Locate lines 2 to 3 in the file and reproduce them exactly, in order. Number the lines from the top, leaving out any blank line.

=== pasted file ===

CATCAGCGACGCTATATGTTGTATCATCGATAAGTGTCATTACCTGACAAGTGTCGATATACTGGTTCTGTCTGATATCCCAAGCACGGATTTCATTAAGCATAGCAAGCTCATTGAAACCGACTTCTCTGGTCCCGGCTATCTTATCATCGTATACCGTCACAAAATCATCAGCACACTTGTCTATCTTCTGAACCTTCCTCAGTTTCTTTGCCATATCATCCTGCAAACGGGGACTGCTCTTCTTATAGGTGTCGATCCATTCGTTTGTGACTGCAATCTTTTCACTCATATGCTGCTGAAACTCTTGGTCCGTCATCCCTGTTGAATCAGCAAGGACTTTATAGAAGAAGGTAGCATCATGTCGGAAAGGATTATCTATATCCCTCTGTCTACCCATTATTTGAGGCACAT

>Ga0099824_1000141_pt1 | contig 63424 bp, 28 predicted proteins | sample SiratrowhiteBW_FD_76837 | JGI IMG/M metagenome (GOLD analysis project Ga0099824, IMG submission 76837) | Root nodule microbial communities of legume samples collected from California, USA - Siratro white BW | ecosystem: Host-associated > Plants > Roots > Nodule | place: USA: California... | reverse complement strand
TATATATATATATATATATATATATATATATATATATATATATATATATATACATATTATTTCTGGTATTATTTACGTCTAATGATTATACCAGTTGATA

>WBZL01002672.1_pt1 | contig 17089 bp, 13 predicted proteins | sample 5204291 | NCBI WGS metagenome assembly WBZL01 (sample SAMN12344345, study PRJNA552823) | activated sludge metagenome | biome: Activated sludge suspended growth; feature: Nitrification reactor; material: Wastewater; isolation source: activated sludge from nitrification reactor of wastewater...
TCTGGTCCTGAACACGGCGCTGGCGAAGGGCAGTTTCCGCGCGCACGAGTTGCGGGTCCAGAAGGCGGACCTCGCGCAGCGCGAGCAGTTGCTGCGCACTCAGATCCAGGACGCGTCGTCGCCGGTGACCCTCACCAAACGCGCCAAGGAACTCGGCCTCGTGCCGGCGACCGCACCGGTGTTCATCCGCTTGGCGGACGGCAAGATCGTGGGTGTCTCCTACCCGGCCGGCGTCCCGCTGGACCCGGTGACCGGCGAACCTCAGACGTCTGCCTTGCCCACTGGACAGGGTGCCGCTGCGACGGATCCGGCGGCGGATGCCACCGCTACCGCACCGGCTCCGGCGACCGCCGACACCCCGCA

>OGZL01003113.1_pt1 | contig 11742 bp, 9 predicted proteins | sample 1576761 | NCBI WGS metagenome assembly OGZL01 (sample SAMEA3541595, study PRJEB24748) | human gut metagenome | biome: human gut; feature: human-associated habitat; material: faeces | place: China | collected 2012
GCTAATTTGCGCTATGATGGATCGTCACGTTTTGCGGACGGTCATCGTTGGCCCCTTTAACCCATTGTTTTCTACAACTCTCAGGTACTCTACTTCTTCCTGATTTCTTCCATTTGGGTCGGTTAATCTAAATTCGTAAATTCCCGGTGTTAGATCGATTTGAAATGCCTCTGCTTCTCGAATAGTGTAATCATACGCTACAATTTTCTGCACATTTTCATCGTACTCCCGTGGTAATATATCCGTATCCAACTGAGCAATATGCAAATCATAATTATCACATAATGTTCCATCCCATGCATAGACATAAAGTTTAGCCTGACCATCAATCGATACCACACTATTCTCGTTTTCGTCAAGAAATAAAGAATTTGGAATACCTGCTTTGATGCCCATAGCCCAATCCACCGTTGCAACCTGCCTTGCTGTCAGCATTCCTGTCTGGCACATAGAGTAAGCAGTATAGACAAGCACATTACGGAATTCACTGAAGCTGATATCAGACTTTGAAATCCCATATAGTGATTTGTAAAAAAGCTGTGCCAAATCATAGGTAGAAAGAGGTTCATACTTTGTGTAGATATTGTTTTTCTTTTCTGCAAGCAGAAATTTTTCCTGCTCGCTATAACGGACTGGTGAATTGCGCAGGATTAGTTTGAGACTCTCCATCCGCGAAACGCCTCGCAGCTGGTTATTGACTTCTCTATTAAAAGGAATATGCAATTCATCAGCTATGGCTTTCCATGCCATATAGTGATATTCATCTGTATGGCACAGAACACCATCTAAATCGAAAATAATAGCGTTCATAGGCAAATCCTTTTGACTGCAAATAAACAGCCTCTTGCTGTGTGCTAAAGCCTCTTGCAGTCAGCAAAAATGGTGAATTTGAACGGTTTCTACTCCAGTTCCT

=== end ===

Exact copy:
>Ga0099824_1000141_pt1 | contig 63424 bp, 28 predicted proteins | sample SiratrowhiteBW_FD_76837 | JGI IMG/M metagenome (GOLD analysis project Ga0099824, IMG submission 76837) | Root nodule microbial communities of legume samples collected from California, USA - Siratro white BW | ecosystem: Host-associated > Plants > Roots > Nodule | place: USA: California... | reverse complement strand
TATATATATATATATATATATATATATATATATATATATATATATATATATACATATTATTTCTGGTATTATTTACGTCTAATGATTATACCAGTTGATA